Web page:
I’ve just responded to yer another person who decried that people who had not done X were not “professionals,” they were just guys with cameras “GWCs.” Strictly speaking to be a professional you need to make your living doing photography, which is harder and harder in times where camera equipment gets cheaper, virtually every cell cell phone has a camera that is better than professional models were a few decades ago, software is able to automate more skills that were once required, there is virtually no cost tot trying to take the same shot multiple times, and people seldom keep albums of physical prints. Since the cost of entry and the skills required are so low there are a lot of people who try to become professionals, some with minimal skills, a camera set on “auto” and a good eye for composition have great business skill and are actually successful.
I know very skilled photographers who choose either to do something more lucrative or who lack the business skills to make a living from photography. I know others that have the skills but don’t want to shoot weddings and senior portraits, which would be what would insure them a steady income. Lack of income from photography does not define you as a GWC.
Let’s leave aside the question of whether you are financially able to make a living with a camera and focus instead on what makes a photographer a “pro” instead of a GWC. I’ve been told by one successful West Michigan photographer that it is consistency. “Every shot I take is a good shot.” I resisted the urge to shoot back that by that measure the best photographers all worked at JC Penny portrait studios, where the camera settings, lighting, subject placement, and camera position were all fixed. I’ve seen others write that the difference is how many good shots you can get in a shoot. I’ve been told that it is whether you are published. Others have agreed with publication as a benchmark but stipulated that print on demand magazines don’t count. I’ve had one person tell me to make it I need to have my work hanging in European museums. Finally, I've seen several people make comments about how the guy shooting with a kit lens or a camera with a retractable lens are just GWCs. I haven't yet pointed out that Mapplethorpe shot with an SX-70 (f8 fixed lens) until 1975 and what he produced is pretty amazing. Surprisingly, all of these people measure professionalism against something that they have achieved.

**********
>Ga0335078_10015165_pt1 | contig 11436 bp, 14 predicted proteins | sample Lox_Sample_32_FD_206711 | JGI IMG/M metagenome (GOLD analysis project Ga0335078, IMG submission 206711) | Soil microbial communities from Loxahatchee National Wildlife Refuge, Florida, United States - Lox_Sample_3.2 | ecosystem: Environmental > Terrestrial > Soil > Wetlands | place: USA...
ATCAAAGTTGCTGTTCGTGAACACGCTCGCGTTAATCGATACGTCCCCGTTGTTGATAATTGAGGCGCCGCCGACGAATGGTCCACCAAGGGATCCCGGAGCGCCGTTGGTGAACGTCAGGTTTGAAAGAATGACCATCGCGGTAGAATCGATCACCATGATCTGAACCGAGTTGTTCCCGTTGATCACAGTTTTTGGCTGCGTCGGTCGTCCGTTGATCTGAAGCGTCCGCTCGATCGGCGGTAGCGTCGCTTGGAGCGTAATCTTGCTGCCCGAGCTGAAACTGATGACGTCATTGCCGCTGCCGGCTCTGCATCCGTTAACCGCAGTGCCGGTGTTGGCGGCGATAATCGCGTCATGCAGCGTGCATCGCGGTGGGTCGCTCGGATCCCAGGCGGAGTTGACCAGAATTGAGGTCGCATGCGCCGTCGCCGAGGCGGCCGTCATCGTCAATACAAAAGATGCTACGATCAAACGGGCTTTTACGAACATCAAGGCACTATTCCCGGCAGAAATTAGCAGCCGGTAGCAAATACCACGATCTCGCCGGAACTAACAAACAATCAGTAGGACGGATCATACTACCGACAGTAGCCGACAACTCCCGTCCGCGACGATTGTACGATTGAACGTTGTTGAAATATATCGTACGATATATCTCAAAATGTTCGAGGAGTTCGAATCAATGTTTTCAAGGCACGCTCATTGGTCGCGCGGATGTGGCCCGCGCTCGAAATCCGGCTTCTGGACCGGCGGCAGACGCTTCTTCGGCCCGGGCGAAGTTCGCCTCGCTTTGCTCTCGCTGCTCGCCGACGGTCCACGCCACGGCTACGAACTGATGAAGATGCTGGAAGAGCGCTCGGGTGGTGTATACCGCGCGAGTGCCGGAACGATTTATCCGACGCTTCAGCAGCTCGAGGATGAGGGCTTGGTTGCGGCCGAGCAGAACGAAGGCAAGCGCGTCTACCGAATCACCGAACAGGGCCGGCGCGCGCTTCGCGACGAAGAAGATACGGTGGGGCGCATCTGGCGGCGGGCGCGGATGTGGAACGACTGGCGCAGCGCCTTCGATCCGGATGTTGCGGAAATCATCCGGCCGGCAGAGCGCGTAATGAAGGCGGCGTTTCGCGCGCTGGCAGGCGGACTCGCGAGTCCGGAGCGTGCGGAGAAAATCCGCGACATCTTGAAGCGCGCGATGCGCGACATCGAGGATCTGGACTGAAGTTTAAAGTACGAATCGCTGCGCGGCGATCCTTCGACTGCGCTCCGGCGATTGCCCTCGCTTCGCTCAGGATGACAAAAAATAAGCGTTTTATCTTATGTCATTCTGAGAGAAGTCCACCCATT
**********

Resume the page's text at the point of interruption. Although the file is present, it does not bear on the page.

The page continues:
I am proud of my photographic accomplishments, which I won’t list here because I don’t want to turn this into self promotion, but many of the things enumerated above are things that I hope I’ll never do. I often have a shoot where I am only trying for one great image, not 100 good ones. If I ever get to the point where every shoot is successful it will, in my mind at least, mean that I am not pushing the envelope of what I can do. I’ve published books with co-authors who both self-published and published with commercial publishing houses and I can assure you that sometimes self publishing is the better approach.
Nobody was born with photography skills. We all started as GWCs. Instead of belittling those with less skills or accomplishments than you, measure them by how they treat those around them: other photographers, models, makeup artists, and fans. The true difference between a GWC and a pro is attitude. The rest is time, practice, study, and a bit of luck.